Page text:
Western Europe highlighted as region of concern, along with Africa, amid warnings of jihadi fighters returning from abroad.
The Israeli National Security Council's Counter-Terrorism Bureau has warned of the increased likelihood of terror attacks targeting Israeli and Jewish targets in the run up to the High Holy Days, highlighting western Europe as an area of particular concern.
In a report issued Monday assessing global terror threats, the Bureau noted the significant danger of western nationals currently fighting abroad for global jihadi groups, including Al Qaeda and the "Islamic State" (ISIS), returning to their home countries to commit terrorist attacks. It cited the example of Mehdi Nemmouche, the French-Algerian former ISIS fighter and torturer, who returned to Europe and is believed to have carried out a deadly shooting at the Brussels Jewish Museum, which killed four people including two Israelis.
Nemmouche is said to have planned a much larger terror attack to take place in Paris, but was apprehended before he could carry it out.
Some 2,000 of ISIS's fighters are thought to hail from western states, and many have indeed returned home already. According to British authorities for example, of the 500 or so UK nationals who traveled to fight for the Islamic State, roughly half have already returned home - 40 of whom have been arrested.
The Bureau added that from the eve of Rosh Hashanah (Jewish New Year) until the end of the festival of Sukkot the threat of attacks against Jewish and Israeli targets will increase, and also cited the recent war with Gazan terrorists as a factor behind the increased motivation of Islamist terrorists to attack Israelis at this time. Extremists in Europe used Operation Protective Edge as a pretext to unleash a wave of anti-Semitism unprecedented in recent memory, but the terror alert illustrates how that phenomenon may be but the tip of the iceberg.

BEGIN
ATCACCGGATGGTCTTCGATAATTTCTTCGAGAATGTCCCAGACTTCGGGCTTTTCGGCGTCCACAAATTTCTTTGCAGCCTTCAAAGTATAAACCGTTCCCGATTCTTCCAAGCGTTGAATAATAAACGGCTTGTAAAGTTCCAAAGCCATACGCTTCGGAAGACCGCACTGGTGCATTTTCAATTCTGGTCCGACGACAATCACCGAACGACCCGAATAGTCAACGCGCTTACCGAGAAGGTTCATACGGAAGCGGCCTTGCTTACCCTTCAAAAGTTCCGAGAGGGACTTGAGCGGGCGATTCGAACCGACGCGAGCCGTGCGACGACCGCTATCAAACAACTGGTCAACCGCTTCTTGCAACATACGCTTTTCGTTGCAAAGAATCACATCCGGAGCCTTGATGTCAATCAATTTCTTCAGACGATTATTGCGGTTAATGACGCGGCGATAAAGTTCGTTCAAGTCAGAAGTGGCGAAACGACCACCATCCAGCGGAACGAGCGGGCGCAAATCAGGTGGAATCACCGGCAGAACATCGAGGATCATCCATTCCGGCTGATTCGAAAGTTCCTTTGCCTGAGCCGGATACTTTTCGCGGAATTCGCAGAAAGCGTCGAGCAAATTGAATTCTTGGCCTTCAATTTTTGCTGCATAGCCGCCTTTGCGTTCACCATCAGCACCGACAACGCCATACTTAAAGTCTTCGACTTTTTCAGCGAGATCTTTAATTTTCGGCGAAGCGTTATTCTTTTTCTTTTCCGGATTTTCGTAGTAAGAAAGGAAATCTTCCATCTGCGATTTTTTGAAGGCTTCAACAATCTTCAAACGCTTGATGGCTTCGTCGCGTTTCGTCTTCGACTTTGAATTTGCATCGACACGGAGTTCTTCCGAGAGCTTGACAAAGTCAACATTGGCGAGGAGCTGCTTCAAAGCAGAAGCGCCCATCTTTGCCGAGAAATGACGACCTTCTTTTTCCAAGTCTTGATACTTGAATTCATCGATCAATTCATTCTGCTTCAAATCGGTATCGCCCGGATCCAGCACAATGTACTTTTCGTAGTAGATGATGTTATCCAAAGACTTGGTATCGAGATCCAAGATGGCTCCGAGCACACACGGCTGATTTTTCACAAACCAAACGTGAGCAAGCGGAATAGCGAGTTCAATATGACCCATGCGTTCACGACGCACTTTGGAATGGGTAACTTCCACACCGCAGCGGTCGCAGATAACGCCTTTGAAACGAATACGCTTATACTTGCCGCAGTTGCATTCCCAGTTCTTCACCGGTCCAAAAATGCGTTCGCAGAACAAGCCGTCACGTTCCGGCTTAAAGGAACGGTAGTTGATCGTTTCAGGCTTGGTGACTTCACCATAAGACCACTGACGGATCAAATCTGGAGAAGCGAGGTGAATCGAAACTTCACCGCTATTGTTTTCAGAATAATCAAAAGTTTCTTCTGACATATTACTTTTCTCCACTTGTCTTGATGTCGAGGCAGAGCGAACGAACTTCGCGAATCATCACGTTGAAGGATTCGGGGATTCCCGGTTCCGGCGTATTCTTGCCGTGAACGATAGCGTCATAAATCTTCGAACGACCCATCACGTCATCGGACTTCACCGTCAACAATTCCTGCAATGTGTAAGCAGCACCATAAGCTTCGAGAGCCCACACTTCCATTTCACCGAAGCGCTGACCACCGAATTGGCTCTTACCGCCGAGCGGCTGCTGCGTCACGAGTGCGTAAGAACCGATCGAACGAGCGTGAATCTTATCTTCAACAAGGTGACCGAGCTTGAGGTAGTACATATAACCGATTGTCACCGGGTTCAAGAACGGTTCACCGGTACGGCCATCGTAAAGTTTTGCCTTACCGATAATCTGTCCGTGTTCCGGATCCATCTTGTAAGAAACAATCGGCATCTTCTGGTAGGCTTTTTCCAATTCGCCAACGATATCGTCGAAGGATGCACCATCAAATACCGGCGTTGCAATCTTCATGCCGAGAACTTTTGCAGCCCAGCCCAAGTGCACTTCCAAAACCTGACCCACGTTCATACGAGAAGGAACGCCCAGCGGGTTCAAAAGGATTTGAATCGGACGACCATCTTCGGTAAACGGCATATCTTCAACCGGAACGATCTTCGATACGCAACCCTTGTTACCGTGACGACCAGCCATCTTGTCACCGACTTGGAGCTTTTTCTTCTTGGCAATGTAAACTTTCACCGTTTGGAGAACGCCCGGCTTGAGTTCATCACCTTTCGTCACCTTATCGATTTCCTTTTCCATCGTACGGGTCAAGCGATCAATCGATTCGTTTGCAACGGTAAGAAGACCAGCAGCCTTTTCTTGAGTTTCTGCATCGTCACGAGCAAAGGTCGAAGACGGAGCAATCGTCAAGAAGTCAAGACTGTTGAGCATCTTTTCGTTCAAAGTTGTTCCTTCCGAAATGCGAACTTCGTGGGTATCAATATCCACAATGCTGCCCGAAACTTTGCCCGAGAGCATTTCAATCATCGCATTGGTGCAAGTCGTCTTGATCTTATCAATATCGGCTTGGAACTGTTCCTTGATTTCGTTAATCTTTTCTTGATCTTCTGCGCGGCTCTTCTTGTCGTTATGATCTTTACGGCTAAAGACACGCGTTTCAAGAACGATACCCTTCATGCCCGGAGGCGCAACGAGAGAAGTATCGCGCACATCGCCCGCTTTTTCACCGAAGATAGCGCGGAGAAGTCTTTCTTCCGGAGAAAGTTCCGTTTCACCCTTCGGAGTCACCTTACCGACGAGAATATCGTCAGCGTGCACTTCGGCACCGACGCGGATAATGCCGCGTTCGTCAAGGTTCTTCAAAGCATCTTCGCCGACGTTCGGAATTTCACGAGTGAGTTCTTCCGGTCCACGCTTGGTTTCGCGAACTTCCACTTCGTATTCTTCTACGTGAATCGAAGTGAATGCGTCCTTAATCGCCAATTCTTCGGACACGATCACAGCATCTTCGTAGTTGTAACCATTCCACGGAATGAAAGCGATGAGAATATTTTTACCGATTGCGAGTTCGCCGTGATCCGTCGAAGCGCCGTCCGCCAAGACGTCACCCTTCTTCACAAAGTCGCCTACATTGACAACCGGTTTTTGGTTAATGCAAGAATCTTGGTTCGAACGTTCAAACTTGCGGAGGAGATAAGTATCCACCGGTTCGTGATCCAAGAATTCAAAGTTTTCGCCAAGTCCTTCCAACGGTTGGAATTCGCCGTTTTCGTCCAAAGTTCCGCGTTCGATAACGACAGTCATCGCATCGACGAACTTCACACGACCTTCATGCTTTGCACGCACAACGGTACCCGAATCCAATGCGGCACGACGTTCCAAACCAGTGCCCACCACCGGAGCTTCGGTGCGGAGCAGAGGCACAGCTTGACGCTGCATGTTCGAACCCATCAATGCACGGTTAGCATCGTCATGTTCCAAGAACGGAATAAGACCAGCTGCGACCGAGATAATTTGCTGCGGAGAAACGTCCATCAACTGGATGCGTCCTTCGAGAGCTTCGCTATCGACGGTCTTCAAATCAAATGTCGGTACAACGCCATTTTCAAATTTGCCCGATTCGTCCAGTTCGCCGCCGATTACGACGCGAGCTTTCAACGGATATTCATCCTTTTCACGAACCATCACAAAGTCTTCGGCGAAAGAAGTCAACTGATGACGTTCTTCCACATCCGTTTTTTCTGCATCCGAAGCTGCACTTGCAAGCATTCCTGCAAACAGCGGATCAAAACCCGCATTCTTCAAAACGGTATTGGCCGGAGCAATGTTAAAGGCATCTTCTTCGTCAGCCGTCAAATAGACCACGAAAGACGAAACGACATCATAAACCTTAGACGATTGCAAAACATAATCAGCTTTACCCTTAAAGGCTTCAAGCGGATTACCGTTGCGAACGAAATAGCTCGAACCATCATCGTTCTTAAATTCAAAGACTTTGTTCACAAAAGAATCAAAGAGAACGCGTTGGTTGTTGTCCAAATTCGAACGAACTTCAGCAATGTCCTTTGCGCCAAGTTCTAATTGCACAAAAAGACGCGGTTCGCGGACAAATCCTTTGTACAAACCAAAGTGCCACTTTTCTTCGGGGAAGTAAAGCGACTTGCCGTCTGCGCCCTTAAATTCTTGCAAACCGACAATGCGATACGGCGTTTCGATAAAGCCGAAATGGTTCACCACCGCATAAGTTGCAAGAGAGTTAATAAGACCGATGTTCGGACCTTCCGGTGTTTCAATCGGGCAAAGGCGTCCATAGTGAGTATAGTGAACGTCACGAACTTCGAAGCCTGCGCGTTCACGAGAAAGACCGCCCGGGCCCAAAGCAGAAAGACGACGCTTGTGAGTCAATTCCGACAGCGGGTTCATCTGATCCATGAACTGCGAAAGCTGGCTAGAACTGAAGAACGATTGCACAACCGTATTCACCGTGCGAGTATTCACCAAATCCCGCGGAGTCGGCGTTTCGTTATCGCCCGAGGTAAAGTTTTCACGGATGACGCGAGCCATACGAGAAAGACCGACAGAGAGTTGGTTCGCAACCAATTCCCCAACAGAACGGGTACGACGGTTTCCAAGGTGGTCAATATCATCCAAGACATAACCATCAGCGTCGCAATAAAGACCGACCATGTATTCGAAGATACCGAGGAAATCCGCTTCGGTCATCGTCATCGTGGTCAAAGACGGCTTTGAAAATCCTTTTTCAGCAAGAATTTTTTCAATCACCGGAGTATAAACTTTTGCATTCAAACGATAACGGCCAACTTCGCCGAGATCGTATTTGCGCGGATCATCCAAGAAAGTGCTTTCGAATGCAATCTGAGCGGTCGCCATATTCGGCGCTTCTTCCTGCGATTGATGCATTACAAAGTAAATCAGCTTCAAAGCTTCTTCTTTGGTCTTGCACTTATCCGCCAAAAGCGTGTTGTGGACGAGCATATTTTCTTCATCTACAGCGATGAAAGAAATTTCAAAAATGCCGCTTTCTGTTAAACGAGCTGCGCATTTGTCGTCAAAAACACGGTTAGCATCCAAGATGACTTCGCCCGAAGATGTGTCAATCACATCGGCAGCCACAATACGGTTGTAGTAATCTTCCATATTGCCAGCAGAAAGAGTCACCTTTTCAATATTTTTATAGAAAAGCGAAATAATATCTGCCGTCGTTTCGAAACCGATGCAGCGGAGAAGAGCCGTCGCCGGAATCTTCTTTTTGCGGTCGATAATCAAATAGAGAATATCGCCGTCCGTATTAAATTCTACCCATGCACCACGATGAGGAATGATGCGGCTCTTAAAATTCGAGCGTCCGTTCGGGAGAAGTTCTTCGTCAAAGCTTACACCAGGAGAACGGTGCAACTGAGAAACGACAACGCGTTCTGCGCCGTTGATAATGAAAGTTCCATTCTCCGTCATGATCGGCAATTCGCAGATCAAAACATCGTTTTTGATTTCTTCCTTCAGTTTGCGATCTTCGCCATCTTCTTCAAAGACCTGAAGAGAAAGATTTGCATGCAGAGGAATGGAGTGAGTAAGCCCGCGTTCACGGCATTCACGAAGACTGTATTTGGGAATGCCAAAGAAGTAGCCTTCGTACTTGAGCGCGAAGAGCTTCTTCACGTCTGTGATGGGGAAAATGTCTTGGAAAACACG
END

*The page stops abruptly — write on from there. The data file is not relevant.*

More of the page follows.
Apart from Sunni jihadi groups, the Bureau also warned of the threat posed by Iranian-backed terror networks, which are still looking for "soft" Israeli targets, such as tourist hotspots, Chabad centers and other Jewish centers and institutions. Iranian and Hezbollah terrorists have repeatedly attempted to attack Israeli tourists in the far-east, most notably in Thailand.
In addition to western Europe, the report also issued a severe warning against traveling to the Sinai Peninsula in Egypt. The Sinai is a popular region for Israeli tourists, but it is also the site of an increasingly aggressive and brutal Islamist insurgency whose main instigators, Ansar Bayt al-Maqdis, is believed to be aligned with the Islamic State.
The report also added that there were credible terror threats against Israeli tourism and business interests in Africa, specifically Kenya and and Nigeria, where Al Qaeda-aligned groups such as Boko Haram are particularly active.
Other regions Israelis are advised to avoid traveling to include southern Thailand, Algeria, Burkina-Faso, Djibouti, Indonesia, Ivory Coast, Malaysia, Mali, Mauritania, Pakistan, Togo and Tunisia. The gulf states, Jordan and Turkey are also on the list, as is eastern Senegal.